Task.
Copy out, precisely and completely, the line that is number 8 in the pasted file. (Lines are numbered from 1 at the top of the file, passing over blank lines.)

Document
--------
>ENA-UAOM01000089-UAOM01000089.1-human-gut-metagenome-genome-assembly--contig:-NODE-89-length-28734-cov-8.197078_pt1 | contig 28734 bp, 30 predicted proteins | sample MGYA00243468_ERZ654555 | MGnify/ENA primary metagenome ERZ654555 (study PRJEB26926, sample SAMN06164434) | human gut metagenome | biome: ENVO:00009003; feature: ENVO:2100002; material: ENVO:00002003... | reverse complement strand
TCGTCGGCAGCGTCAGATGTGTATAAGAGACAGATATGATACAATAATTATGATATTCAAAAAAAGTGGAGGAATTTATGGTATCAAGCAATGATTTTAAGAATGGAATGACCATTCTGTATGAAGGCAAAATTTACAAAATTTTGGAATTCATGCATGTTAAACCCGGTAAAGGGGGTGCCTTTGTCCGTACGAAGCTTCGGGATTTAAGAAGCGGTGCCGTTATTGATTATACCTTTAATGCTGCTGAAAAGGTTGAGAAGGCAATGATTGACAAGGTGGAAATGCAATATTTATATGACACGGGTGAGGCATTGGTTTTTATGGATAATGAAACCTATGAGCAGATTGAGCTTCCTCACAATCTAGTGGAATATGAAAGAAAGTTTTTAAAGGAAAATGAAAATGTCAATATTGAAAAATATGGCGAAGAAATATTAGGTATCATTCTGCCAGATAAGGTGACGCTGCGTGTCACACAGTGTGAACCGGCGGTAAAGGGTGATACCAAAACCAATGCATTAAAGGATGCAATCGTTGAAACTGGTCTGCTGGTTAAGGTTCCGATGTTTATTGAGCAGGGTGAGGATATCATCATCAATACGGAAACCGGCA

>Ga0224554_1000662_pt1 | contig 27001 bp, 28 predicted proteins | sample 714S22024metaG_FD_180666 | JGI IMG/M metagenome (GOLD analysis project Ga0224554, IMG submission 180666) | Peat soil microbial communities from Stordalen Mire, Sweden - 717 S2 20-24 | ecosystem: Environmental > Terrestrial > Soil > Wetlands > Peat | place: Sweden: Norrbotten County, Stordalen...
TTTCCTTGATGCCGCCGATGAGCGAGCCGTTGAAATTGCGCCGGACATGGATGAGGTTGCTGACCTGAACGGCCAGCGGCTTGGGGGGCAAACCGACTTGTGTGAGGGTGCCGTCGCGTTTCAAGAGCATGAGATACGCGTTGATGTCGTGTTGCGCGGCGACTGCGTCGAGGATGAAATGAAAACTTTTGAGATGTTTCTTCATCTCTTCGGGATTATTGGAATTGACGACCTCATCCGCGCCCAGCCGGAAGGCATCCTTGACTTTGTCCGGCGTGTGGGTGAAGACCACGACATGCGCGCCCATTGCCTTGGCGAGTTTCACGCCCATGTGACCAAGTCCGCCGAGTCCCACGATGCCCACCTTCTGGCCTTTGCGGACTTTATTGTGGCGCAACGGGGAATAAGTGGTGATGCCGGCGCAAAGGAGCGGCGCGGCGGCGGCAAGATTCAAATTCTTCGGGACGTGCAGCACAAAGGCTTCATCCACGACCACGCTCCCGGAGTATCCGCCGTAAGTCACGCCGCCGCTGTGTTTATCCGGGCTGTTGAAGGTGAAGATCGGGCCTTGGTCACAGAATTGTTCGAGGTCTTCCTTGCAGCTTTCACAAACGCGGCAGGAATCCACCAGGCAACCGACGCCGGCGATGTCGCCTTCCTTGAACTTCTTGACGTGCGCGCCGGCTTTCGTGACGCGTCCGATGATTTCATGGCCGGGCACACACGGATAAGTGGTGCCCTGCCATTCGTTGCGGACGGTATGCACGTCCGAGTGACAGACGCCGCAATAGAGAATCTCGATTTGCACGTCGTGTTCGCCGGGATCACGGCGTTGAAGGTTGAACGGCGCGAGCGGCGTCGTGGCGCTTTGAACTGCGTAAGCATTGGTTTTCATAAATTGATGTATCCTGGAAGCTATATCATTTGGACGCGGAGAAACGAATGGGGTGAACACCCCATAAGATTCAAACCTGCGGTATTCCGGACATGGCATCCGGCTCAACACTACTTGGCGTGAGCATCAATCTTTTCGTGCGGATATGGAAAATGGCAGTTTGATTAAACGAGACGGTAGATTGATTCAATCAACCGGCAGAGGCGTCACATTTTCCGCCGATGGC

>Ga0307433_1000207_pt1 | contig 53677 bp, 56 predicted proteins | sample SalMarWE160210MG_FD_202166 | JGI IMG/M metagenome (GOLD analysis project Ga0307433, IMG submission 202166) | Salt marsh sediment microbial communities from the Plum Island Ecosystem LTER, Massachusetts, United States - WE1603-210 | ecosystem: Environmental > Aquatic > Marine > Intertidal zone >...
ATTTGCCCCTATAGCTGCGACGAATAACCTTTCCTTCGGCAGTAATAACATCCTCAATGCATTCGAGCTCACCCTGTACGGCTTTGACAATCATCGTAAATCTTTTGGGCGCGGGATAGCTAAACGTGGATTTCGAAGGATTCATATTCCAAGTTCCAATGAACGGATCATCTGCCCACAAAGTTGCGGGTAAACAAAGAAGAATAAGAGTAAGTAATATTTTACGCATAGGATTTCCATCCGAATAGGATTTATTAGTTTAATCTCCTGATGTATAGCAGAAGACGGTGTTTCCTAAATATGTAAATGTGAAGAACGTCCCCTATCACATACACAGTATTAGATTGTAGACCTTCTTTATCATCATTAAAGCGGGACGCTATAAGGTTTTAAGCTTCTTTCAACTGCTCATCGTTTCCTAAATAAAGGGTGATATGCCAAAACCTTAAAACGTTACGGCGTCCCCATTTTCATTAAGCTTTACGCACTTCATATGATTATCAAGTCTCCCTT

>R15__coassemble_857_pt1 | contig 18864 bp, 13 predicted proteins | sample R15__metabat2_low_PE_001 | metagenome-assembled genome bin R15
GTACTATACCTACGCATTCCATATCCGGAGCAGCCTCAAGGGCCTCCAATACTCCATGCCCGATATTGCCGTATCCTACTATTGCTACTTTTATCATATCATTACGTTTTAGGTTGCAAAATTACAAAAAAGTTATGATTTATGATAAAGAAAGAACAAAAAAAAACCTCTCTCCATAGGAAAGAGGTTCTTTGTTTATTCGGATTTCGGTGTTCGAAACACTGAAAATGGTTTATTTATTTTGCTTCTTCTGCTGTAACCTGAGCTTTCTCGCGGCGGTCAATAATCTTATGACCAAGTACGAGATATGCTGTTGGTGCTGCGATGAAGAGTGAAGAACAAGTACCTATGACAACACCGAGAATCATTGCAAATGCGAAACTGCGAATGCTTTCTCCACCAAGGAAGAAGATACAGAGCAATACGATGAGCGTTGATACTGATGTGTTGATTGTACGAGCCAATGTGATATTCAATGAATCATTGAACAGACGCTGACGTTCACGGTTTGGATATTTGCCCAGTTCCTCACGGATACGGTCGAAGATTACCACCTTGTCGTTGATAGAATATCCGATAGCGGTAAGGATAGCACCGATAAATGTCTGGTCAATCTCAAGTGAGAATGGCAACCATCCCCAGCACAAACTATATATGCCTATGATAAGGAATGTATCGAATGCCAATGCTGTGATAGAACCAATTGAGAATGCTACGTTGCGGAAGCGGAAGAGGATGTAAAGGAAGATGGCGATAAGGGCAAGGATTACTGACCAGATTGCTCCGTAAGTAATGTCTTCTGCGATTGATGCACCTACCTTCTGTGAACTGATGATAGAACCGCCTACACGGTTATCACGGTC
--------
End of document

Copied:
GTACTATACCTACGCATTCCATATCCGGAGCAGCCTCAAGGGCCTCCAATACTCCATGCCCGATATTGCCGTATCCTACTATTGCTACTTTTATCATATCATTACGTTTTAGGTTGCAAAATTACAAAAAAGTTATGATTTATGATAAAGAAAGAACAAAAAAAAACCTCTCTCCATAGGAAAGAGGTTCTTTGTTTATTCGGATTTCGGTGTTCGAAACACTGAAAATGGTTTATTTATTTTGCTTCTTCTGCTGTAACCTGAGCTTTCTCGCGGCGGTCAATAATCTTATGACCAAGTACGAGATATGCTGTTGGTGCTGCGATGAAGAGTGAAGAACAAGTACCTATGACAACACCGAGAATCATTGCAAATGCGAAACTGCGAATGCTTTCTCCACCAAGGAAGAAGATACAGAGCAATACGATGAGCGTTGATACTGATGTGTTGATTGTACGAGCCAATGTGATATTCAATGAATCATTGAACAGACGCTGACGTTCACGGTTTGGATATTTGCCCAGTTCCTCACGGATACGGTCGAAGATTACCACCTTGTCGTTGATAGAATATCCGATAGCGGTAAGGATAGCACCGATAAATGTCTGGTCAATCTCAAGTGAGAATGGCAACCATCCCCAGCACAAACTATATATGCCTATGATAAGGAATGTATCGAATGCCAATGCTGTGATAGAACCAATTGAGAATGCTACGTTGCGGAAGCGGAAGAGGATGTAAAGGAAGATGGCGATAAGGGCAAGGATTACTGACCAGATTGCTCCGTAAGTAATGTCTTCTGCGATTGATGCACCTACCTTCTGTGAACTGATGATAGAACCGCCTACACGGTTATCACGGTC